“Fencing is very much a mind game.” As to quote Pete Cronbach, the Southampton University Men’s Fencing Captain on Wednesday, during the all three blade match between Cardiff and Southampton.
At 1pm in the Activities Room, the team were resigned to defeat. The captain had marked the match as a loss before it had even begun. Last season, Southampton played Cardiff in the league and the cup, and were mercilessly beaten on both occasions.
Cardiff finished third in the league whilst Southampton came third from the bottom.
Spirits were lifted by the team being much stronger this year, with promising new (and experienced!) recruits amongst the fresher intake earlier this month, yet were dampened as Cardiff’s team had familiar faces supported by a much larger team.
This was much illustrated by the SUSU TV Pre-Match Interviews, for the Cardiff Captain was clearly very confident, whilst the host captain less so.
I observed the action from the sidelines with a scoring sheet for each weapon, passed on to SUSU TV afterwards. Live actions photos were taken at the event and will be forthcoming on the fencing club’s official website.
It was agreed the order would be Sabre, Epée then Foil. Niall Ahearne began the match with an early lead, followed neatly by club president Kelly Jackson, leaving Cardiff (literally) eating dust at 10-4.
At this surprise attack, Cardiff tried to pull back, but Niall Ahearne returned and trounced with a 5-1 splendour. The captain Pete Cronbach stepped in to win the penultimate bout, leaving a clear runway of five points for Niall Ahearne to show off.
Of course, the star sub for Cardiff put up an excellent resistance, making Niall work for his eventual triumph, creating the new phrase “a-niall-ate” amongst the team mates. Southampton won the sabre 45-40.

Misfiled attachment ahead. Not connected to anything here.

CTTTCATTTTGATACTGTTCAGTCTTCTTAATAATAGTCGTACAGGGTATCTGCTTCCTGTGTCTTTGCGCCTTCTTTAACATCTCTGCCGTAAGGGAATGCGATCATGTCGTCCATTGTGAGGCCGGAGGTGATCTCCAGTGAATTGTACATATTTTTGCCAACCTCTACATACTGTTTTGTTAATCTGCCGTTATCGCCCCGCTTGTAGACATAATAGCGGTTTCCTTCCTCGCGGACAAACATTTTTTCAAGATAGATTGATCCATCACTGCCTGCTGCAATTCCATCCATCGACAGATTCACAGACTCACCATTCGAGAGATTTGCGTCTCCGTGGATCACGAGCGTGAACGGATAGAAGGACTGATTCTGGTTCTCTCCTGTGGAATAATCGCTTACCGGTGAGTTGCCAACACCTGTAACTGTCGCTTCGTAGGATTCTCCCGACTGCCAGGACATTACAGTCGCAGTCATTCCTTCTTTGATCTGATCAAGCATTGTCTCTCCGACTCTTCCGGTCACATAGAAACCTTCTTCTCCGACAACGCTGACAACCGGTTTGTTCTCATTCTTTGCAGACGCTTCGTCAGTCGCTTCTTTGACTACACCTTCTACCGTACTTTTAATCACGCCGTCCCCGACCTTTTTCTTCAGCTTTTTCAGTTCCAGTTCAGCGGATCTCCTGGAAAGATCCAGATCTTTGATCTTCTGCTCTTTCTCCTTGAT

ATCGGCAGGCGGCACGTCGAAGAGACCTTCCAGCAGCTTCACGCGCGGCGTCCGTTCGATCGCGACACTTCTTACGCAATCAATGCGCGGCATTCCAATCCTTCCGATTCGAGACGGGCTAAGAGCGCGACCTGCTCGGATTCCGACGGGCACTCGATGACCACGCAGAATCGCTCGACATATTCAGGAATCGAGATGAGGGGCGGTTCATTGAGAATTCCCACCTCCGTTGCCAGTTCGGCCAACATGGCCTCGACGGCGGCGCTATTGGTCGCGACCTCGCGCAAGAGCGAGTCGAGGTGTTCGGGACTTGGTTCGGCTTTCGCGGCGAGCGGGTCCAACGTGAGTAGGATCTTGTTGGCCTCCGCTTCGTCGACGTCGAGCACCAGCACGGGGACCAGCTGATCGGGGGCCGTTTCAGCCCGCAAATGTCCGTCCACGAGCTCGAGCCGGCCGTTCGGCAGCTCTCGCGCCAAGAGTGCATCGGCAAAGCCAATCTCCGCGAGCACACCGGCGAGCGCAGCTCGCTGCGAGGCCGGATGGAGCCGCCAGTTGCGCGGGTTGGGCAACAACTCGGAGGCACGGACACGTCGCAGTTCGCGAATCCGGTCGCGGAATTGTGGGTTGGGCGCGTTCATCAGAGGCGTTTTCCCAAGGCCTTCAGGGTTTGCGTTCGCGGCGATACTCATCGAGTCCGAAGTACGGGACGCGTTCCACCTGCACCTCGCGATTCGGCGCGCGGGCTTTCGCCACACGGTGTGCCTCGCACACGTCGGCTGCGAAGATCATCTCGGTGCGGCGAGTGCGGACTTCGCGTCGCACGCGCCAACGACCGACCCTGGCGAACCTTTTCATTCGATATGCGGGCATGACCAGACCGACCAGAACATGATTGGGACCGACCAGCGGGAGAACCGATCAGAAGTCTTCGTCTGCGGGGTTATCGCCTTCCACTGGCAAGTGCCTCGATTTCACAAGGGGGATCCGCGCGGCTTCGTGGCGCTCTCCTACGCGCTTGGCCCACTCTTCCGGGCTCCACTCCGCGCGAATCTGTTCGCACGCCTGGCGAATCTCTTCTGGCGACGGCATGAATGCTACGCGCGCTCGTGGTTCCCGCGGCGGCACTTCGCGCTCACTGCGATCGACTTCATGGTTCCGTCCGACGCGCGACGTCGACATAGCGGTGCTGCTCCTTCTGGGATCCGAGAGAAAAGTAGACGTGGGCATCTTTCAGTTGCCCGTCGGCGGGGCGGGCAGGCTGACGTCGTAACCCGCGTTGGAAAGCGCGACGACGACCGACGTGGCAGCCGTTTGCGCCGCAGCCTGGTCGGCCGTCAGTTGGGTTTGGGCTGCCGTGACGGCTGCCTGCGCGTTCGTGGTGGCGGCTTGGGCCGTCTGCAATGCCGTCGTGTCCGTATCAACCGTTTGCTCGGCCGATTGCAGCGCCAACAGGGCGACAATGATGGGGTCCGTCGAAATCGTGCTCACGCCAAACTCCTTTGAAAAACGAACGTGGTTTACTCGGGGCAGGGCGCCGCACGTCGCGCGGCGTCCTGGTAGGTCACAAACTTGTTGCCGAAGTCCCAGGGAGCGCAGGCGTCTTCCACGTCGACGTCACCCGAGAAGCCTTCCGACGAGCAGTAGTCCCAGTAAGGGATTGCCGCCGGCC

Epée was a much closer game. George Emmanouil laid down the gauntlet with a fine first bout, yet Cardiff caught up in the second bout. Southampton were on the edge of their seats until Duncan Robinson swooped in with his long reach, catalysing a sustained lead for Southampton in Epée.
The scores that followed included George at 5-1 and Pete Cronbach (tactically subbed on in Duncan’s place) at 5-2 and 5-3. Brilliant.
In the final bout, George Emmanouil capitalised on a fifteen point lead with some of the afternoon’s finest fencing, tempered by Cardiff’s guile and speed, making it a difficult win indeed. After the excitement at Southampton’s dominance, they were pleased to win at 45-31.
Quiet confidence pervaded the Southampton team as they reasoned that they only needed 26 points in foil to win overall. Yet it was so quiet due to Cardiff’s strongest weapon being foil. Harry Whitwell lead the way with a 5-0, yet he was swept aside by halfway through for Cardiff was leading far ahead at 20-12.
Perhaps inspired by his efforts being wasted (who knows?), he returned in the most magnificent bout of the day, bringing to the pile 13-3, leaving Southampton three bouts to score the one point needed for overall victory.
Yet the Cardiff Captain (rather frustratingly for the team) denied Kelly a winning hit for the full three minutes of the bout. This left Harry under all the pressure to bring Southampton victory in all three blades.
Yet despite scoring several points, Cardiff ran away at 45-39.
The final score was 129-116. Special mention must be made to Duncan Robinson and Niall Ahearne, whose skillful hits were crucial to the victories in their individual weapons. Also special mention extends to Luke Milner, who is also a fresher this year, and despite his nerves saw his part to the end.
There were many disputes over certain points during the bout. One particular hit that was much debated was if the opponent is not on the ground and not above the piste, does a finished attack count as a point. According to the official fencing rule book, the right decision was made that it was a hit for the opponent was trying to move out of the way, and had stepped off piste, but halt could not be called because it was ambiguous.
I close the report with another quote from the captain, “I hope that with growing confidence we will have less nerves closing out winning hits.”
Summary of scores
Epée: 45-31 (1 Yellow Card to Cardiff)